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Introduction: Bodies and Things

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In his famous ‘Conclusion’ to The Renaissance (1873), Walter Pater evokes an intricate network, a ‘web’ of endlessly extending material threads, to describe the intimate, physiological rapport that exists between subjects and objects. Departing from Cartesian dualism, the passage suggests that the shared materiality — ‘phosphorus and lime and delicate fibres’ — of the human body and inanimate matter makes it impossible to define with any precision where the self ends and the material world begins. Pater’s study frequently resolves the subject-object relationship into a universal aesthetic impressionism. However, even in instances in which he asserts the autonomy of the perceiving subject (‘[e]very one of those impressions is the impression of the individual in his isolation’), the subject remains so thoroughly permeated by the sensory experience of the material world that his or her whole being is determined by it: ‘It is with this movement, with the passage and dissolution of impressions, images, sensations, that analysis leaves off — that continual vanishing away, that strange, perpetual weaving and unweaving of ourselves.’2 The deliberate vagueness of phrase in Pater’s ‘Conclusion’ emphasizes the ambiguous positions of subject (as possessing agency) and object (as lacking in agency). In this excerpt, Pater’s syntax transforms the human self into the passive object of the sentence: ‘the elements of which we are composed’; reciprocally, the material forces that act upon the self exert an agency that seems to contradict their object status.

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... This involves excavating the productive, and often optimistic, discussions of materiality and materialism that abound in Victorian science, literature, and culture. Important precursors to the perspective proposed here are Gillian Beer's (2000) and Janis McLarren Caldwell's (2004) accounts of romantic materialism, William Cohen's (2009) analysis of materialist theories of embodiment, Boehm's (2012) emphasis on Victorian entanglements of subjects and objects, or Bodies and Things, Pamela K. Gilbert's (2019) investigation of materialist re-evaluations of the body's sensate surface as the locus of subjectivity, Benjamin Morgan's (2017) analysis of materialist aesthetics as an intersection of bodies, minds, and matter, and Brilmyer's (2015Brilmyer's ( , 2022 explorations of a material characterology. Like Stolte, William Cohen helpfully gestures to critical avenues beyond dichotomous framings that pit "rank" or "radical" materialism against idealism, humanism, or spirituality and narrowly equate it with atheism or reductivism. ...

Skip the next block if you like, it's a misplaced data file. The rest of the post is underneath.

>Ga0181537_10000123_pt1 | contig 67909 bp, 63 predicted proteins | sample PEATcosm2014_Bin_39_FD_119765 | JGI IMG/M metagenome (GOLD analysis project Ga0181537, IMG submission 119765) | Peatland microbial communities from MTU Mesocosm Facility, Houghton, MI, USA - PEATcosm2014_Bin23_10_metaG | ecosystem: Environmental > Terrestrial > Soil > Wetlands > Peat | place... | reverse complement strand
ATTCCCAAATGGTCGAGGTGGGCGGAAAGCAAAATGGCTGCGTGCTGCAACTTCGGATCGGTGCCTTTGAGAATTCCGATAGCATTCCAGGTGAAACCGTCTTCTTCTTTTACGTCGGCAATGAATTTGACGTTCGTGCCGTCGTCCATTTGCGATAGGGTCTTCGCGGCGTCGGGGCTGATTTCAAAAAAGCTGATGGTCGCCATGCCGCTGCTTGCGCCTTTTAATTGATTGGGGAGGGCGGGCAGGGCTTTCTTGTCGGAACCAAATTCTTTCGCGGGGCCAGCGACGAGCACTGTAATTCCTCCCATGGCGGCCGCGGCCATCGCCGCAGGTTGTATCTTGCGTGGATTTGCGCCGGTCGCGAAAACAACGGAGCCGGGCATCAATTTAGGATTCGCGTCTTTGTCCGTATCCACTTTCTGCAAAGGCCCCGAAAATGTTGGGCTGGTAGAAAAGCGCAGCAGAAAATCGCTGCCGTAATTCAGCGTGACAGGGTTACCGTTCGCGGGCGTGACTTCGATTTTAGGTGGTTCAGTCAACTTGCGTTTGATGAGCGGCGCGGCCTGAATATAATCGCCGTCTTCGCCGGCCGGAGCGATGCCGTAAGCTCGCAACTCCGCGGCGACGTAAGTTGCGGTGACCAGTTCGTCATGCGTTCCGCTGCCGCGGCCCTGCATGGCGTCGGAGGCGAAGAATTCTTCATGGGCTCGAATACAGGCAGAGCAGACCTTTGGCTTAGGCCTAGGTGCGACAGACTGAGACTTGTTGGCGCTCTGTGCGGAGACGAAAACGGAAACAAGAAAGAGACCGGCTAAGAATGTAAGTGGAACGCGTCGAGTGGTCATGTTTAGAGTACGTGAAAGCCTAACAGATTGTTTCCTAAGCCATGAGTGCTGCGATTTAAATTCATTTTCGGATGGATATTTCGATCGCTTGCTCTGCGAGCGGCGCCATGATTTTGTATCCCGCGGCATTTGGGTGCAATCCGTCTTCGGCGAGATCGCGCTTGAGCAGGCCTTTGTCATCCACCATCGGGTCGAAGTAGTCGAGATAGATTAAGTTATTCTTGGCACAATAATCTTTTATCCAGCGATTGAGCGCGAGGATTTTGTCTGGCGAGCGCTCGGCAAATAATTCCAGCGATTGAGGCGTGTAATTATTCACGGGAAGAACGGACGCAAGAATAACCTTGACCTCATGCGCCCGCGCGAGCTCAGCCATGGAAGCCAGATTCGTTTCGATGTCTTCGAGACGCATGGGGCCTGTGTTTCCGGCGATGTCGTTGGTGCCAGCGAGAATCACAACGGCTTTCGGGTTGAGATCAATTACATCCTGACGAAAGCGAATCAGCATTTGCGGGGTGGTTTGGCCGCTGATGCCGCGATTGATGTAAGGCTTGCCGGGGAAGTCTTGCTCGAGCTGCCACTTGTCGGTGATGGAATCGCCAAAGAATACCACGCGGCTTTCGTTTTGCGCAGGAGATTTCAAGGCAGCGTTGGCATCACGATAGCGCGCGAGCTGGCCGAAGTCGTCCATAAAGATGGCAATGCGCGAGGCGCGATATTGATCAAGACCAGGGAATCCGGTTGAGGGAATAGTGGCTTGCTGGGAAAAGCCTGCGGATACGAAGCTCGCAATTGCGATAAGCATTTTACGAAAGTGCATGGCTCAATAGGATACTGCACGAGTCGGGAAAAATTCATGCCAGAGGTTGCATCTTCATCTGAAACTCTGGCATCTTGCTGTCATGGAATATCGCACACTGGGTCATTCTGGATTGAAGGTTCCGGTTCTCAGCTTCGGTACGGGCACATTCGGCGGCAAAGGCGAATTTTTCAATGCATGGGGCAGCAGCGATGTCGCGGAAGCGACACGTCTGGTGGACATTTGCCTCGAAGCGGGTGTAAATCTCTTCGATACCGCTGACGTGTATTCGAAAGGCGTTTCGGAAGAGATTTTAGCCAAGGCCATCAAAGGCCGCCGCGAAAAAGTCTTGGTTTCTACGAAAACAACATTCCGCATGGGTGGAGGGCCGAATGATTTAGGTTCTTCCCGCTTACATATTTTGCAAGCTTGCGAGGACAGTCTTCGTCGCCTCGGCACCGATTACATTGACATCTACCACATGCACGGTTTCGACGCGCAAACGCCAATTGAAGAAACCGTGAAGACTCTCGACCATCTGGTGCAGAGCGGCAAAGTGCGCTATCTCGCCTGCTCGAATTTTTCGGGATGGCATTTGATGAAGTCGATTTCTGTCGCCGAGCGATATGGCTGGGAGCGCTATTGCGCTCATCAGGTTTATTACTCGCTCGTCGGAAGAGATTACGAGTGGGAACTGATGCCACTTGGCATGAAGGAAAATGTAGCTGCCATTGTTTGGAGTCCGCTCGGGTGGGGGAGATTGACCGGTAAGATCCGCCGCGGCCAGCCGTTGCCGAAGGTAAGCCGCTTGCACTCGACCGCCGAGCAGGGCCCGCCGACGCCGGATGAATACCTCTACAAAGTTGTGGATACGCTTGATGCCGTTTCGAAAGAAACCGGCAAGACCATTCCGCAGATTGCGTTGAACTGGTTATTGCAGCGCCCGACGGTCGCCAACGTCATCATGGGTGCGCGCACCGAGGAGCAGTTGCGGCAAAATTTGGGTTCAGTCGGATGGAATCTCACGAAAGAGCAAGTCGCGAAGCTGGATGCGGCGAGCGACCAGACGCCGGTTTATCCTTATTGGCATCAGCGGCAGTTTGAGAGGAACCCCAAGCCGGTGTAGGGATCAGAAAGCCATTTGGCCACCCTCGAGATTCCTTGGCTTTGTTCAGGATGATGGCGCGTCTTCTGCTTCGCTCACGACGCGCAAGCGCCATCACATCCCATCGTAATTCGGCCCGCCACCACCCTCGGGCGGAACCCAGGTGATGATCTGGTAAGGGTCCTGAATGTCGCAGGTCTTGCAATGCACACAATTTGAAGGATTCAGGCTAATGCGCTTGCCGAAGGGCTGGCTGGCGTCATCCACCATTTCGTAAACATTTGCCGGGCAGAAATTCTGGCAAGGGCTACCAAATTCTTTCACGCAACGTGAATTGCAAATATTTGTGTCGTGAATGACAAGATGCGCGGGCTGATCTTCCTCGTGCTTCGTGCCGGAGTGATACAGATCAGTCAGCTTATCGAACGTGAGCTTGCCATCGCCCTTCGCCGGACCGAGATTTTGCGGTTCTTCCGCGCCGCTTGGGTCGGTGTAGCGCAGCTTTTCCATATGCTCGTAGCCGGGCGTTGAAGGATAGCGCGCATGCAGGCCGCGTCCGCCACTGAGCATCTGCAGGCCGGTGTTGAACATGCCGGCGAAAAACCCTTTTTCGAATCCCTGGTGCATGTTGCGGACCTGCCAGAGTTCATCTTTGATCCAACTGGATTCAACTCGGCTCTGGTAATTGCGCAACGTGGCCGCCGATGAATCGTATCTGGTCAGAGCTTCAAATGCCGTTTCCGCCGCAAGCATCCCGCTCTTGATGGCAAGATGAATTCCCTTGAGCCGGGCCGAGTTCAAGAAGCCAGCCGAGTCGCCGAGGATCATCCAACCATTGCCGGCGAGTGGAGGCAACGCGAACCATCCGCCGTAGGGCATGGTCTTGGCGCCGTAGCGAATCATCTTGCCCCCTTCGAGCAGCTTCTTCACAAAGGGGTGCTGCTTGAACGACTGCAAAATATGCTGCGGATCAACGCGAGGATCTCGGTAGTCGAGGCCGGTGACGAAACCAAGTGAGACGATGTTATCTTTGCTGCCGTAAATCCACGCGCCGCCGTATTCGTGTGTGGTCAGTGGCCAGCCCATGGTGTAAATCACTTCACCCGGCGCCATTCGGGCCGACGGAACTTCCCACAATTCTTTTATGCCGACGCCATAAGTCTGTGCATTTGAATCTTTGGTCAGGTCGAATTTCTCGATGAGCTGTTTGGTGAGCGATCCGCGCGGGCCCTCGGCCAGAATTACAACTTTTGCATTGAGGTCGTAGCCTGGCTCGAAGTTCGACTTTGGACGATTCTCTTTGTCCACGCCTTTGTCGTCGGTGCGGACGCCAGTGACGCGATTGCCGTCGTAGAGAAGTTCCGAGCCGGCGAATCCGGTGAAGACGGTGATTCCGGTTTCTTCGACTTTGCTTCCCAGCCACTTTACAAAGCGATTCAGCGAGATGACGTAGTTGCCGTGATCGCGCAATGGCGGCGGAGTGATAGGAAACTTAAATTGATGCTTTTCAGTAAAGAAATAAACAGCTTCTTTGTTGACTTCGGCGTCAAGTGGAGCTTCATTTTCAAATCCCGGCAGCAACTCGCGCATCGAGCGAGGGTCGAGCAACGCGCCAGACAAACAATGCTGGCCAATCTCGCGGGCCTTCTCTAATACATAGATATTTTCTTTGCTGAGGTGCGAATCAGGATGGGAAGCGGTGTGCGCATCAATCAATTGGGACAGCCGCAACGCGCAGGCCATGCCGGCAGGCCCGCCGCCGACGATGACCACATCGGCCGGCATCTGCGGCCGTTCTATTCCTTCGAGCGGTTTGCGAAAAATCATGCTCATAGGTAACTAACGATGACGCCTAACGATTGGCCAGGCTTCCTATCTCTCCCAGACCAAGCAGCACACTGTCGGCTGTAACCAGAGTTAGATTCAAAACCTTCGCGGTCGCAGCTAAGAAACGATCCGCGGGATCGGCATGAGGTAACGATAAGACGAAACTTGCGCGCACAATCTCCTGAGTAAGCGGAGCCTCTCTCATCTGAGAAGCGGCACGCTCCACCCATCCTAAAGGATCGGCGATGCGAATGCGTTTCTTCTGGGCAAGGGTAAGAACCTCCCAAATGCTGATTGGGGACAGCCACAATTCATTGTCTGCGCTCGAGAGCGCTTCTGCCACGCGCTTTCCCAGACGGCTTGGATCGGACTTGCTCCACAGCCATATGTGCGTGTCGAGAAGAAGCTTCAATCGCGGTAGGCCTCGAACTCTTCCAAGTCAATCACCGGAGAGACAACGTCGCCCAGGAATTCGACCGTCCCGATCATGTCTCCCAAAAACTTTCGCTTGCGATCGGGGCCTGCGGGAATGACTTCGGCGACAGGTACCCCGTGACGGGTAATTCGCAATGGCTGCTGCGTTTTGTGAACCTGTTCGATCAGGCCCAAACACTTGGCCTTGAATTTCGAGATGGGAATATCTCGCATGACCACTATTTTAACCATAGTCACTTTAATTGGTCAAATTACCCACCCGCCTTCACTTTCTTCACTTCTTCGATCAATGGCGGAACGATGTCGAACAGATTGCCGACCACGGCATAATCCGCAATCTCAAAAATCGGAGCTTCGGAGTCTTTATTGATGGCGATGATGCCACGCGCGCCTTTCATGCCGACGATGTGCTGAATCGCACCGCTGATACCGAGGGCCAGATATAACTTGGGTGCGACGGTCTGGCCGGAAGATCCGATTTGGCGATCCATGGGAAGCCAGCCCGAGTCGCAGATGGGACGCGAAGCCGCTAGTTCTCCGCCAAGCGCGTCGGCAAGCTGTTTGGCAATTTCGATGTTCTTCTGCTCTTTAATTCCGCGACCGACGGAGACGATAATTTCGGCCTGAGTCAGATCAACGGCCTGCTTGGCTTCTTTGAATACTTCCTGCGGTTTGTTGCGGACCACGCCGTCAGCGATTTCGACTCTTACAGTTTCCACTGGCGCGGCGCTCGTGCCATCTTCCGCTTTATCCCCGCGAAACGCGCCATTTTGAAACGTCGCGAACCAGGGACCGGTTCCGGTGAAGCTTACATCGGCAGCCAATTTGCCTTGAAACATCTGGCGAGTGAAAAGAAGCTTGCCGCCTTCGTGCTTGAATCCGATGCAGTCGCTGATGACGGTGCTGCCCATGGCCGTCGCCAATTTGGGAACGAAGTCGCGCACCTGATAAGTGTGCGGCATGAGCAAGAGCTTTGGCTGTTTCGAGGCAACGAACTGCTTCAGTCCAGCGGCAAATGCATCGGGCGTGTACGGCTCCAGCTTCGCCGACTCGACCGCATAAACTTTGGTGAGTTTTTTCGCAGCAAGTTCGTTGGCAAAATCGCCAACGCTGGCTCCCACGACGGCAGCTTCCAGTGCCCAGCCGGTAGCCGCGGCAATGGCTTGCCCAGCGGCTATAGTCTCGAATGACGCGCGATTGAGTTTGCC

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The Commodity Culture of Victorian England: Advertising and Spectacle
  • Thomas Richards
); on prostitution, see, for instance
  • Ruth Richardson
The Visible and the Invisible
  • Maurice On
  • Merleau-Ponty
Dr Kahn’s Museum: Obscene Anatomy in Victorian London and ‘“Indecent and Demoralising Representations”: Public Anatomy Museums in Mid-Victorian England 1–22; on labouring bodies, see, for instance The Human Motor: Energy, Fatigue, and the Origins of Modernity
  • See A Bates
Introduction: Posthuman Bodies
  • Judith Halberstam
  • Ira Livingston
  • J Halberstam
Embodied: Victorian Literature and the Senses
  • A William
  • Cohen
  • W Pater
Shopping and the Culture of Consumption in Victorian Women’s
  • Krista Lysack
  • K Lysack
City of Dreadful Delights: Narratives of Sexual Danger in Late-Victorian London
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